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from the October 2014 issue

Raspberries

Papá gave me this notebook. It’s so you can draw life, he told me from bed, and write, when you learn how to write, he said, his eyes sunken deep, as I played on the rug.

He gave me the notebook because I told him about the bird that crossed the street at the crosswalk and about the red spider with little antennas. Spiders don’t have antennas, he said, smiling, and I said this one did, it was probably a different insect, he said, and I replied that it was not, that it was a spider, that I’d asked her and she’d moved her antennas that looked like black pins coming out of her head, and that had confirmed for me that she was a spider. Yesterday, with serious hands, he gave me the notebook and said that I have one of the pairs of eyes of the universe and the duty to register the things I see, what I hear on the street, like the blind man dressed as Santa Claus he saw years ago, rattling a plastic cup with a little bell tied to the handle and saying, spare a little change, a little change so I can see this Christmas.

Mamá is playing at the back of the house. She plays the way grown-ups play, on the computer. When I leave Papá in the living room or the bedroom and go on back to the room she calls her study, even though I have never seen her study there, she tells me for the hundredth time—like it was the first—about her farm and the things she’s grown, then she explains for the hundredth time that no, we can’t eat the raspberries, because I ask, for the hundredth time, if we can eat them. I ask her why she’s mad and then she tells me to go to Papá. When I don’t ask about the fruit or animals on her farm and go to him, her voice changes and before l leave the study she says something in the same tone as Diana when I don’t want to give her my ice cream.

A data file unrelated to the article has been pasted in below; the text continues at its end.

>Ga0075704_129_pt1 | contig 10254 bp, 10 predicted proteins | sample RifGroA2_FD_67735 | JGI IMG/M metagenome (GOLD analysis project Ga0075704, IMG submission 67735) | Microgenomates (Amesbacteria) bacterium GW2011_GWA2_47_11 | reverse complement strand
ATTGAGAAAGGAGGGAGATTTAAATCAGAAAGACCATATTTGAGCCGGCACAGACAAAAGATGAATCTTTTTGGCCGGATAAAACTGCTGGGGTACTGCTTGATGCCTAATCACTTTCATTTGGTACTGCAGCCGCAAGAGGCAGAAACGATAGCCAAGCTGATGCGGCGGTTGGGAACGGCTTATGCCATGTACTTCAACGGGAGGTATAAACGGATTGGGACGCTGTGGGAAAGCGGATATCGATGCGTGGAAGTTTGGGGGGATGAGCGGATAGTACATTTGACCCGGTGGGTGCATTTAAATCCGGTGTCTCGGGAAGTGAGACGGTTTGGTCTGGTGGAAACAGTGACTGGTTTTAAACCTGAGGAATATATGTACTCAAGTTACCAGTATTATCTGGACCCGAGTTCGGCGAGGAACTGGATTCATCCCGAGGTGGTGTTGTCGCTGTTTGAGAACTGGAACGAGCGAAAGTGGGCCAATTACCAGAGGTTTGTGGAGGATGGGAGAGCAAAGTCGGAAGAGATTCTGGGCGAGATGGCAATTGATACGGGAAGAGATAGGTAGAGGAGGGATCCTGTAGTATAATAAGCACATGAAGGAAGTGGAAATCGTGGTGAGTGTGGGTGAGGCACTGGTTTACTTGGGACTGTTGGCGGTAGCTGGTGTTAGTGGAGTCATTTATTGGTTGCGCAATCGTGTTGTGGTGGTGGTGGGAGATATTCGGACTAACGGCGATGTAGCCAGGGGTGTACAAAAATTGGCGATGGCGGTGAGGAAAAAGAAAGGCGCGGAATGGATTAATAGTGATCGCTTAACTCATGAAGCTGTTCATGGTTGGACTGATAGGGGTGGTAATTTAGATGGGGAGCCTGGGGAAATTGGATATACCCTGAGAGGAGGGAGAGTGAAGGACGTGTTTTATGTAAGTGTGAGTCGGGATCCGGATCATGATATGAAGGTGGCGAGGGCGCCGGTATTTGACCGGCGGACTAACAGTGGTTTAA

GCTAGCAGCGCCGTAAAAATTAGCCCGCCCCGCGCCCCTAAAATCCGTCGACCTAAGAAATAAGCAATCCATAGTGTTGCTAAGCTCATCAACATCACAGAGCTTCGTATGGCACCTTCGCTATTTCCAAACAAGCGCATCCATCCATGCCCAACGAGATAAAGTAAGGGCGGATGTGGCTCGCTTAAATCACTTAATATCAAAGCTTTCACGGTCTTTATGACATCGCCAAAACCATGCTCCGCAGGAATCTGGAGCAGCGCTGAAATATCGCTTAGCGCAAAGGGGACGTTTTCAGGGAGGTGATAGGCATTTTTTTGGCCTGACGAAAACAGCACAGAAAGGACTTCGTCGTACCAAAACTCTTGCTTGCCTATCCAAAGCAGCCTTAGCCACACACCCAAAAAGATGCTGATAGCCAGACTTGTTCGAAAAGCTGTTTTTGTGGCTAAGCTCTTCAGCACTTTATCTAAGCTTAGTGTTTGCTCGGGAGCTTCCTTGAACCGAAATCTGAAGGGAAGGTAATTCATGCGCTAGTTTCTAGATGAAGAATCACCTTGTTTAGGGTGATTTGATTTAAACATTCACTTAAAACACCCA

Papá is sleeping and I draw what I saw today: a dirty woman, the kind Papá calls pufa pufa, walking down the street. She was smiling and the sun was on her face. I saw her right when she found a purple shoelace. She smiled, crouched down to pick it up, and tied it around her knee. Her legs were all wrapped up with shoelaces and ribbons as dirty as her. But full of colors. Her hair reminded me of Mamá’s, but dirtier. That’s the first drawing. I showed it to Papá when he woke up. He smiled and stroked my hair while I explained that I had seen her from the bus, close to the place that sells panes con pavo—turkey sandwiches. Papá’s words have a dry smell, as dry as the skin on his lips. Then I went off, happy, to show Mamá, who just grunted and turned to look at me for less than a second, less than half a second.

Mamá is playing and some cows on the screen are mooing. Mamá tells me not to waste her time, she has to produce seven hundred liters of milk. Mamá milks cows on the screen. I have to send the milk to the town nearby or I’ll lose money, she says, and tells me about the thousands she is on the verge of losing thanks to my drawing, and besides you made it for Papá, she says in the Diana tone. I think it’s best to go and when I am about to leave the study, she leaves her cows for a minute and says to me, stay here, don’t bother your father, and asks me to close the door. I don’t like to close the door, Mamá’s smoke bothers me, it stings my eyes and makes me smell bad. One time I told Mamá that I don’t like the smell, that the kids at school tease me, that they hold their noses and tell me I smell like the custodian and shout that I’m his daughter, then Mamá leaves her farm on the computer, gets up, and I see her over me, enormous. She shouts that I don’t love her, that now it turns out I don’t even like her smell, that all I want is to be with Papá and tells me to go, go and stay on the rug forever. I run out. That’s what Mamá says. But I wanted to show her my drawing, so really fast I draw some raspberries out in the hallway, and I go back to the study and tell her that the drawing is of her, full of colored ribbons, I tell her to look at the hair. Then Mamá smiles, for the first time in weeks, she smiles and strokes my head. I close the door and let the smoke stick to my clothes. The cows moo. It’s Saturday and I don’t have school.

© Denise Phé-Funchal. By arrangement with the author. Translation © 2014 by Lisa Dillman. All rights reserved.

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